"Ted Bundy was to me like the younger brother I had lost...There can be no happy ending, but I have tried to explain what made Ted run, his good side, and the bleak compulsion that destroyed him." -Ann Rule, The Stranger Beside Me.
Ann Rule might be a famous crime reporter and writer, but when she was younger, she also worked at a suicide hotline. One of her closest friends was a young man who hoped to someday be a world-famous lawyer or maybe even a politician. He had high hopes for himself, but he was also compelled to rape and murder women. That man’s name was Ted Bundy.
In the novel by Ann Rule, Bundy’s life story gets a very unique treatment from one of the best crime authors of our generation. Rule discusses Bundy’s beginnings; growing up in Tacoma, Washington with a woman he thought was his sister, but who actually turned out to be his mother, who had given birth out of wedlock. In the 1940s when Ted was born, unwed mothers were heavily looked down upon. Upon hearing that his “sister” was in fact his mother, Ted
acted out; arranging kitchen knives on his mother’s pillow as she slept, and later in his life, killing neighborhood dogs. This obviously made way for much more grizzly crimes, as Ted would grow up to be one of the most notorious serial killers of our time.
Before Ann knew Ted as the “Ted” we all know to be a horrendous murderer of women, she knew him as simply: Ted, the man who was her dear friend and confidante when she herself was going through a rough period in her marriage. The significant age difference between them meant they shared a totally plutonic, brother-sister relationship, and Rule writes that though she would later come to find that Bundy was a killer, she always felt that he would never have harmed her. Locked away in the phone booths all night, comforting distressed callers, Rule writes that she never felt safer than she did with Ted Bundy.
The book is a frightening one, which gives new insights into the man behind the monster; Rule began the book before she knew it was her friend she was writing about, so this book about Bundy is unique in terms of true crime; it differs from every other book depicting Bundy’s crimes. The author is not writing about the monster she read about in police reports; the author is writing about her friend, whom she never really knew fully. Her writing is meticulous and detailed, sometimes horrifically so, especially when she is describing the nature of the murders and rapes which Bundy committed all over the United States in the 60s and 70s. It is also compassionate and full of raw emotion, when she writes of the fear she felt when she saw the artist-renderings of the notorious “Ted” on the news that had attacked numerous women while driving a Volkwagon Beatle; who sported a cast for fake injuries to lure women to their doom. She writes of her conflicted emotions, and the difficult task of informing the policemen she worked with that this man bore a striking resemblance to her friend named “Ted.”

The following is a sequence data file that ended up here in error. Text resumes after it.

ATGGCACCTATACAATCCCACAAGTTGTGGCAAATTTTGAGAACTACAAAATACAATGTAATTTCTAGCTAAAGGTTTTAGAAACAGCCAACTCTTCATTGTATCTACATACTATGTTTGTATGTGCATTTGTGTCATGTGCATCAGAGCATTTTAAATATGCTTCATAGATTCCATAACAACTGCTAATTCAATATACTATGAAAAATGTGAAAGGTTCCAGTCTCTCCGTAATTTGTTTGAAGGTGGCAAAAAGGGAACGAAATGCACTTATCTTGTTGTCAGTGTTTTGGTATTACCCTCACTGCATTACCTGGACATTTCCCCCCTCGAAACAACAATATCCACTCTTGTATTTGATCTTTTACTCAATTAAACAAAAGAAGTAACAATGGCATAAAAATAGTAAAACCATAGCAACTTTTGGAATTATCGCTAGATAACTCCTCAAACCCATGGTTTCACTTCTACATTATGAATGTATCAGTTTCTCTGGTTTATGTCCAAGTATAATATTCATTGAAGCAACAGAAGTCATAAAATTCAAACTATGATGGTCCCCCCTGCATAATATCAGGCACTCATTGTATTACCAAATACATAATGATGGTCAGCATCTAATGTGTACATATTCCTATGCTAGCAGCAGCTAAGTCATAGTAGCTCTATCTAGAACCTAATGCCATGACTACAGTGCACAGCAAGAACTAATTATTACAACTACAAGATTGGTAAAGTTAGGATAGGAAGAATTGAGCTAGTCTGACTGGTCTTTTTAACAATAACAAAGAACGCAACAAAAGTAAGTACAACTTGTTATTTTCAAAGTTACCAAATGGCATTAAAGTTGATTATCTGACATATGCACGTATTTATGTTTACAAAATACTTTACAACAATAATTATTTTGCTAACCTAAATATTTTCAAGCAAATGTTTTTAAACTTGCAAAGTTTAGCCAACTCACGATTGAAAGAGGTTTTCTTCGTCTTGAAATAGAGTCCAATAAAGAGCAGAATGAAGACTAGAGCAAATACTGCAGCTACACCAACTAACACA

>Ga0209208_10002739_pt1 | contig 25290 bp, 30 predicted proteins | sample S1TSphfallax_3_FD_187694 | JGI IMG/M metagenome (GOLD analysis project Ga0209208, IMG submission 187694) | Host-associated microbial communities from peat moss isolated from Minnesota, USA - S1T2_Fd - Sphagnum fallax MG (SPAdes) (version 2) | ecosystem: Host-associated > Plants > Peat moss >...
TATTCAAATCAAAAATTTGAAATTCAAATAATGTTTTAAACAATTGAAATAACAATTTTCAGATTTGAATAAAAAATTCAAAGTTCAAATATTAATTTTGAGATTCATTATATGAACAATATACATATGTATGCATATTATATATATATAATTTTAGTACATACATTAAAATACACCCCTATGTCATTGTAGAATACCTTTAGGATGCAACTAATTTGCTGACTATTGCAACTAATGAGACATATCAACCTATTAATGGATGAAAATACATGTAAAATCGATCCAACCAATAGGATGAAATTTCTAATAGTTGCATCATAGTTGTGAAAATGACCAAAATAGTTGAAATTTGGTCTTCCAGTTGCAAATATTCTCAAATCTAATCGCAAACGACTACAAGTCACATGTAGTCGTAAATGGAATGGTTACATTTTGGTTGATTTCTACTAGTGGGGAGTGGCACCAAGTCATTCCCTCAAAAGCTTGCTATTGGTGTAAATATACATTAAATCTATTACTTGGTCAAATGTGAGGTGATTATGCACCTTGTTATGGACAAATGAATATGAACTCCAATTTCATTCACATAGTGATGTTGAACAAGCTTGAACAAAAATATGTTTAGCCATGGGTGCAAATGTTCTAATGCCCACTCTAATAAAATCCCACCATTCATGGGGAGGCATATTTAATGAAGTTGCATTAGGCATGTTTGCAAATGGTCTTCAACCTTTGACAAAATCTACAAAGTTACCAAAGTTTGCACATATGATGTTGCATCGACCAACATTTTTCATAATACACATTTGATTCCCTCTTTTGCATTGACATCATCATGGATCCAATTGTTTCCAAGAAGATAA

This book is almost impossible to put down, and I recommend it for anyone who is interested in the Bundy case, or is merely a fan of Rule’s books. It is graphic at times, because Rule describes Bundy’s murders in detail; this book is not for the faint of heart, but it is for readers with a fascination with the darker aspects of humanity.
The book was written in 1980 and has been republished many times. The new editions contain a new forward by the author, as well as an update of events twenty years later.